Mayhew Georgia hits its 2021 dog neutering target
Mayhew Georgia has reached its annual target of neutering 1,000 dogs in 2021 via our mobile clinic!
Our mobile clinic, which runs in partnership with Doggie Doc, travels to rural areas in Georgia where there is limited or no veterinary care for dogs and cats. In 2021, the team targeted particular areas in the Kakheti region – where municipalities and local groups have raised concerns surrounding the free-roaming dog populations.
After completing a basic dog population survey, the mobile clinic spends several days in the given area, catching as many dogs as possible and performing necessary veterinary procedures. After they’ve been seen to by our team, the stray dogs are given an ear tag which indicates that they’ve been neutered and vaccinated against rabies.
Our mobile clinic also offers neutering and vaccination services to owned dogs in the areas we operate in, as their owners don’t have direct access to veterinary care. Traditionally, these dogs are let out to roam and will interact with the stray dogs.
Over the next 12 months, we aim to increase our targets by 25% depending on the outcomes of the local dog population surveys, ensuring that the dogs, both owned and free-roaming, can live happier and healthier lives in Georgia!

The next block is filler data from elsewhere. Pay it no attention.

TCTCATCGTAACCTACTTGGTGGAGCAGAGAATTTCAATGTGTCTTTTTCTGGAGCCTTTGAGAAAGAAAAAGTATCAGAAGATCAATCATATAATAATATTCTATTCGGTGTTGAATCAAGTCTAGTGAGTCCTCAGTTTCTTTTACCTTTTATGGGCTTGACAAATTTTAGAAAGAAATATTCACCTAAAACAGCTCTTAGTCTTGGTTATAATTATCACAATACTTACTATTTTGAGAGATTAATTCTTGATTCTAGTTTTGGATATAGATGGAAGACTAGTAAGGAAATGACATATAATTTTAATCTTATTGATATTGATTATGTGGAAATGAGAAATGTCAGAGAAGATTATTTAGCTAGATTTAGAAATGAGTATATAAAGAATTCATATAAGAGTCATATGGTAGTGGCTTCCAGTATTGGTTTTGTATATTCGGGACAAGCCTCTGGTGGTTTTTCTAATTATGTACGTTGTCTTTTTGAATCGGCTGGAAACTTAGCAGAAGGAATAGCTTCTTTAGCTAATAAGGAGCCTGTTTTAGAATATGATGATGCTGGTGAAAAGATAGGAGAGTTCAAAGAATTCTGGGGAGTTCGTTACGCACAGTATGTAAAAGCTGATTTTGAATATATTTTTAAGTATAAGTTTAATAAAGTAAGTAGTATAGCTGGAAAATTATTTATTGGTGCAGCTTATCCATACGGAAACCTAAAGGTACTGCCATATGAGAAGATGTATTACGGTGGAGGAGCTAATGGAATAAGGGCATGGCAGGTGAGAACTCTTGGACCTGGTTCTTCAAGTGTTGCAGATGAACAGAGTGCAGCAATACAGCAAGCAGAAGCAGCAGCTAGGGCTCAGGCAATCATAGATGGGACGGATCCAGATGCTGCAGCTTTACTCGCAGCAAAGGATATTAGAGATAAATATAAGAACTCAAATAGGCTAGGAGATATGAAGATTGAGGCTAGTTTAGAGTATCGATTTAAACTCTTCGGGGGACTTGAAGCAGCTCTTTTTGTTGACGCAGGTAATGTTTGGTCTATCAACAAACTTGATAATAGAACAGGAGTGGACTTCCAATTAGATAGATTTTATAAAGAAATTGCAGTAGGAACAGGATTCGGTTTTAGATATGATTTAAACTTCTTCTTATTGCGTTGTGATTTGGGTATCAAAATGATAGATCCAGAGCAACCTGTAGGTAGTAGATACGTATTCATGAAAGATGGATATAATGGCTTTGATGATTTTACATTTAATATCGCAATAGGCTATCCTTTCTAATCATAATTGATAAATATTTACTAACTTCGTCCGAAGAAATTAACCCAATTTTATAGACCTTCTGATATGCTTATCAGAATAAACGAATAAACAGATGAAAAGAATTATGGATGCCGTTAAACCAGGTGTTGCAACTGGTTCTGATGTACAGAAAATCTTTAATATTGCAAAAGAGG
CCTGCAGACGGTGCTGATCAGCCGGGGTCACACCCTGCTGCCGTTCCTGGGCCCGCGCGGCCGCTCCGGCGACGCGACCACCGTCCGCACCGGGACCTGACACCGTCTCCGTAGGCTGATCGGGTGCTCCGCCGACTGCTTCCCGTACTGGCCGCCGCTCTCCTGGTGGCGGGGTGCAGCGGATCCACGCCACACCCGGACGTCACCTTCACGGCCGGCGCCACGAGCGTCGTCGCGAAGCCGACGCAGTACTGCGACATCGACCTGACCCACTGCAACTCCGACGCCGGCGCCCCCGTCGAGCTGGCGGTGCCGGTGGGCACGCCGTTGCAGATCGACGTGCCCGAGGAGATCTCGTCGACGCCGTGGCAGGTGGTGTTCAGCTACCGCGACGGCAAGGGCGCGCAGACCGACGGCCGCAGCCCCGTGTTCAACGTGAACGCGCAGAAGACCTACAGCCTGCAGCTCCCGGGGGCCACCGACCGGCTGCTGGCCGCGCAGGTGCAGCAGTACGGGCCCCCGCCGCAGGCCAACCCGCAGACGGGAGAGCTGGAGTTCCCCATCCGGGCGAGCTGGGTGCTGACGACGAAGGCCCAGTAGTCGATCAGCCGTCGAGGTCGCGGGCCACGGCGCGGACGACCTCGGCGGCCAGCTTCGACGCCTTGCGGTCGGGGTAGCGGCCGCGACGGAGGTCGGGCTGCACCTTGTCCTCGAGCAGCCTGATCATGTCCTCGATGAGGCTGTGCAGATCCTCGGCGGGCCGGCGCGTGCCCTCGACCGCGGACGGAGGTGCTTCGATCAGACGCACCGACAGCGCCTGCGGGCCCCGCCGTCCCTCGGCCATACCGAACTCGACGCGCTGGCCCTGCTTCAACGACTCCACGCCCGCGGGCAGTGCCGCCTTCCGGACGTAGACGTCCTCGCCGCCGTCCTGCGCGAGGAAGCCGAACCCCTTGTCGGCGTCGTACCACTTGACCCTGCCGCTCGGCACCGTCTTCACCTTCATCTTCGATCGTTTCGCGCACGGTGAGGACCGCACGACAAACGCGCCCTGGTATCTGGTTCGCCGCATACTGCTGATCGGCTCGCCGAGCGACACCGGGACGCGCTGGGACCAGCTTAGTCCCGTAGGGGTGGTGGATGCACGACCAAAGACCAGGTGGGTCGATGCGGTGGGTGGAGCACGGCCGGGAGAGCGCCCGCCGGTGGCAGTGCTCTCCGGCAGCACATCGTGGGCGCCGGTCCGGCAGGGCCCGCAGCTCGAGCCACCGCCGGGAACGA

Since 2014, we’ve provided extensive veterinary training in small animal reproductive surgery and care to Georgian vets, students and assistants. This aspect of our work is vital when it comes to building up capacity within the Georgian veterinary profession, which allows us to give the best standard of care to both owned and stray dogs and cats in Georgia.
Our Trap Vaccinate Neuter Return (TVNR) programme has helped to manage the local populations of free-roaming dogs and so far, we’ve neutered nearly 4,000 dogs as well as vaccinating them against rabies and the most common infectious canine diseases, such as distemper and parvovirus.
“We’ve achieved so much in Georgia in the last seven years but of course, there’s always so much more to be done. We’ve set ourselves some ambitious targets for 2022, and thanks to additional funding from the Edgard and Cooper Foundation, they’re now very achievable. We’re already seeing more free-roaming dogs with our ear tags in the regions where we’ve been operating. I believe we’re making a real difference in these communities in terms of animal health and welfare, as well as to how the local people treat and interact with the free-roaming dogs.”
Head of International Projects and Relations